You will graduate with excellent industry-endorsed scientific training and a foundation of marketable career skills. Our strong ties with industry and our reputation for producing well-rounded, quality graduates means that many businesses look here first when hiring employees.
Small class sizes
AgBio offers a setting that combines the advantages of a full-scale university with the benefits of a small, specialized program. The small class sizes in third and fourth year and supportive atmosphere allows you to get to know your instructors and fellow students, and to build a network of personal and business contacts.
We are committed to finding solutions to sustainably feed a hungry and growing world. Our five departments provide a foundation for our broad array of research activities, both basic and applied. We have over a century of innovative products and practices that have transformed the world.
Opportunities to get involved
AgBio has one of the campus’s most active and spirited student bodies. There are several student clubs in the college to join to enhance your university experience.
Our faculty and researchers actively collaborate across the university, as well as nationally and internationally. We have created strong, productive partnerships with numerous governments, private enterprises, producer groups, research centres, and industry associations to develop a sophisticated network for applied science, business and policy development. Outreach, technology transfer and information sharing is an important part our research.
Graduates of degree programs in the College of AgBio are eligible for Professional Agrologist (P.Ag.) membership in the Saskatchewan Institute of Agrologists, allowing them to engage in the practise of Agrology.
The Resource Science degree prepares for careers in renewable resource management. The degree focuses on management of land, biotic and water resources and provides sufficient technical skills to ensure that graduates are highly employable in the resource sector.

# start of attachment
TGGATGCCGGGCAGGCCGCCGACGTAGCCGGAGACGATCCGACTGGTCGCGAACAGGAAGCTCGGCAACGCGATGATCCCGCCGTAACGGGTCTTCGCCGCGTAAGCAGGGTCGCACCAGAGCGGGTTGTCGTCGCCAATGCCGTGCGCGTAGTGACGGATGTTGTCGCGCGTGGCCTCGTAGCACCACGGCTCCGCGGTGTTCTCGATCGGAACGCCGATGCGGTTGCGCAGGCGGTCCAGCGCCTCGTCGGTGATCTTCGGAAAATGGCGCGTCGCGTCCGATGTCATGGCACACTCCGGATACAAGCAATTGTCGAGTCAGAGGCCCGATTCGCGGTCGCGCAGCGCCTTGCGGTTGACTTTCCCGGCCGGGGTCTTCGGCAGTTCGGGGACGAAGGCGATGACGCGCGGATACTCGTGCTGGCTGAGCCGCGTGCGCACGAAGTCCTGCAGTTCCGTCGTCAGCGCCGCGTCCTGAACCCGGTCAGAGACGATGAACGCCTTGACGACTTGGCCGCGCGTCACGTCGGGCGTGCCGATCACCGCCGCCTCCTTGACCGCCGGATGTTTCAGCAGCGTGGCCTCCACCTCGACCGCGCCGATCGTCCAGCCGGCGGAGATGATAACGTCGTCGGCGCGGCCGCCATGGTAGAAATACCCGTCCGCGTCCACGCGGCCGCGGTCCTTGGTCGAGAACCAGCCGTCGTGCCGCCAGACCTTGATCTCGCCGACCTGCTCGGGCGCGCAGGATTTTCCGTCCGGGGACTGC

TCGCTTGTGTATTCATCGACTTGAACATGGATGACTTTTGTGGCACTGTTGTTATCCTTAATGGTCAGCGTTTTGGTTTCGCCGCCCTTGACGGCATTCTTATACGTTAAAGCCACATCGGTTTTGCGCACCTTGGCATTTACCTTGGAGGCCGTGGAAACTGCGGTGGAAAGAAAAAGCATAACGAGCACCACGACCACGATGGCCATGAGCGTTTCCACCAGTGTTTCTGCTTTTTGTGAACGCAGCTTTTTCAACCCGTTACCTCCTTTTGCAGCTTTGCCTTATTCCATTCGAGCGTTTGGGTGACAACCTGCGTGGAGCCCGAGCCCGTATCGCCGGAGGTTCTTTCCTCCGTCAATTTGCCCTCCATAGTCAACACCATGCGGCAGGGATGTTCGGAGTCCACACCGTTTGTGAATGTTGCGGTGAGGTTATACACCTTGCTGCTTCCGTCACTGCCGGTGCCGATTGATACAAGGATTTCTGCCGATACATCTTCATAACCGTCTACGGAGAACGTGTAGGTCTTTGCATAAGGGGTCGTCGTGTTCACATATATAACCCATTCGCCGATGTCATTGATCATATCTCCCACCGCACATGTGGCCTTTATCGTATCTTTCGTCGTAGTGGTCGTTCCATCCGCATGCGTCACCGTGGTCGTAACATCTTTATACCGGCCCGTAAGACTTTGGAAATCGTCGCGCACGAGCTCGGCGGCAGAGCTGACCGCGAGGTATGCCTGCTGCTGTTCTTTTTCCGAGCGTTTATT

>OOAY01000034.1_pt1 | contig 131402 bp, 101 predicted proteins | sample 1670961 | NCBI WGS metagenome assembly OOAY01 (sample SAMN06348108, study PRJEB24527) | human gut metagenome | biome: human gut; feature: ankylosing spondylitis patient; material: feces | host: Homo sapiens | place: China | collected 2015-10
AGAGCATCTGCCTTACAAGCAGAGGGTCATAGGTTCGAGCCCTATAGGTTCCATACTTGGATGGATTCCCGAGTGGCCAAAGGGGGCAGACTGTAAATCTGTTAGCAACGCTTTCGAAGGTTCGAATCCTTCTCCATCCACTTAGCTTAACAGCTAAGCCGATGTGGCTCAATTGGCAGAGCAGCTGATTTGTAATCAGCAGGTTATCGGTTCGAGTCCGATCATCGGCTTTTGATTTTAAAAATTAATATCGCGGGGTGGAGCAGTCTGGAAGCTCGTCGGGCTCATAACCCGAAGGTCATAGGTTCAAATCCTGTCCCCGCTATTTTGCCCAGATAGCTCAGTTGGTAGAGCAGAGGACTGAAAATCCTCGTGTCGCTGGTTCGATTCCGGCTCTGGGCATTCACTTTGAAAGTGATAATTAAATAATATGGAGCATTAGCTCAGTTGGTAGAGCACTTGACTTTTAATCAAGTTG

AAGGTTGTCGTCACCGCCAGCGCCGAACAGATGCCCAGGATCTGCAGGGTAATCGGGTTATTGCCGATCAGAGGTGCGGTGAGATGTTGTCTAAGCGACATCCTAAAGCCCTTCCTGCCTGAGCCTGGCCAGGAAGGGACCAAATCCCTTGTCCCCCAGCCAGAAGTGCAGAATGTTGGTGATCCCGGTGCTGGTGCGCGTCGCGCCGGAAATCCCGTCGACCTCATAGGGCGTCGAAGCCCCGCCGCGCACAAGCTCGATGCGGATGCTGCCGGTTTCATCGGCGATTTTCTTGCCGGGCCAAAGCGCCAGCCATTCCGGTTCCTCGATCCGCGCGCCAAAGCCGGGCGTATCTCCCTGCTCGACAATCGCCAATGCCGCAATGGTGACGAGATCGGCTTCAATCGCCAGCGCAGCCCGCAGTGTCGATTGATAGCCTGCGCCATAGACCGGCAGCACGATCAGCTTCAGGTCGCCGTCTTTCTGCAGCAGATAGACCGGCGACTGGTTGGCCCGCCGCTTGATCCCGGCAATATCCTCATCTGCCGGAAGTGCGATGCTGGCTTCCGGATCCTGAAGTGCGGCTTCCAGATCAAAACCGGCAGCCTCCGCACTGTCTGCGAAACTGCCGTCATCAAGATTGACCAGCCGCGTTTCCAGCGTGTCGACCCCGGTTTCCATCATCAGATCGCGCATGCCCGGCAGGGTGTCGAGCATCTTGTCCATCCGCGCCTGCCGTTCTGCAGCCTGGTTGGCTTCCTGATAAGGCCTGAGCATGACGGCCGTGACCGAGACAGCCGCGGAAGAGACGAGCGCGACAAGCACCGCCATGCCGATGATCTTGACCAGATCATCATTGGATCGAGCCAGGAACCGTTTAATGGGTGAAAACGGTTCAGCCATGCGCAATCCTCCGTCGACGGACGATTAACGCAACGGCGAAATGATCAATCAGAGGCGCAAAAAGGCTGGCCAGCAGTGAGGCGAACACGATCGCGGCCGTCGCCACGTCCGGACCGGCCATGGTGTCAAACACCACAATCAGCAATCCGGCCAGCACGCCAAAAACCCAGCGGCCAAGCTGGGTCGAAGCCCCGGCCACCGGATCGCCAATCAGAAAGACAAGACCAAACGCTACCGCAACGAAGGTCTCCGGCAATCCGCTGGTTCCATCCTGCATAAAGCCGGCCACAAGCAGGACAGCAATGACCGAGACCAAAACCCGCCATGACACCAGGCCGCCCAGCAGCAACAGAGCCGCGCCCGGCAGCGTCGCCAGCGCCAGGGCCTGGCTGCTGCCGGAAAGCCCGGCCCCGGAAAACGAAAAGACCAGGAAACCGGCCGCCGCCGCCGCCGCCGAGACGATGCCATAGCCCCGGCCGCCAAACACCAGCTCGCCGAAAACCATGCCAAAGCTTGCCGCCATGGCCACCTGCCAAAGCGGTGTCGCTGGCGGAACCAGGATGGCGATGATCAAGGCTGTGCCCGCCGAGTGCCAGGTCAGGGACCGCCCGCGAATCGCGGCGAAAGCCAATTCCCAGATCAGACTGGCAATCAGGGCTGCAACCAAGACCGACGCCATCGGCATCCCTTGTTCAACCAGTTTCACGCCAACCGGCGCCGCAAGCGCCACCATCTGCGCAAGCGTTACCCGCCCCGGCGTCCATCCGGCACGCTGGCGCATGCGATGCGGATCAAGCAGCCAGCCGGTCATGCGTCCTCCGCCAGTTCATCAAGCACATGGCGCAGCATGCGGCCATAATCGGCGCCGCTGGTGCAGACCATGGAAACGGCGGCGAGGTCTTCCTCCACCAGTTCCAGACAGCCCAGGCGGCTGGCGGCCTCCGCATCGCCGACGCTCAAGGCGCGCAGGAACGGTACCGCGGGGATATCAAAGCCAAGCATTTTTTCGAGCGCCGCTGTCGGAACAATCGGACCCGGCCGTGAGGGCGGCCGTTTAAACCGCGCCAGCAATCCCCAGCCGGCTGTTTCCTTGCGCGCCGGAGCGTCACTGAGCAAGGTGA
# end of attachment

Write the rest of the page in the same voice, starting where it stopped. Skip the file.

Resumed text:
The renewable and non-renewable resource sectors are booming in Western Canada, creating a growing market for graduates. A variety of careers await graduates in both governmental and non-governmental sectors:
- Bioremediation of Contaminated Land
- Vegetation Management technicians
- Environmental Advocacy
- Environmental Consulting and Regulating
- Environmental Research
- Forestry and Agroforestry
- Greenhouse Gas Mitigation
- Indigenous Peoples’ Resource Management
- Parks and Land Management
Tuition will vary depending on the type and number of classes you take in a year. This estimate reflects a typical amount you could expect to pay in your first year if you enroll in a full course load, the maximum number of courses allowed (2023-2024 Canadian dollar rates).
Student fees are used to fund specific student benefits, including health, vision and dental coverage, a bus pass, recreational programs and fitness centre access.
The cost of books and supplies varies widely depending on the courses you choose. It is recommended that you budget between $1,500-$2,500 per year.
The Bachelor of Science in Renewable Resource Management [B.SC. (RRM)] is offered by the University of Saskatchewan's College of Agriculture and Bioresources.
Admission requirements and deadlines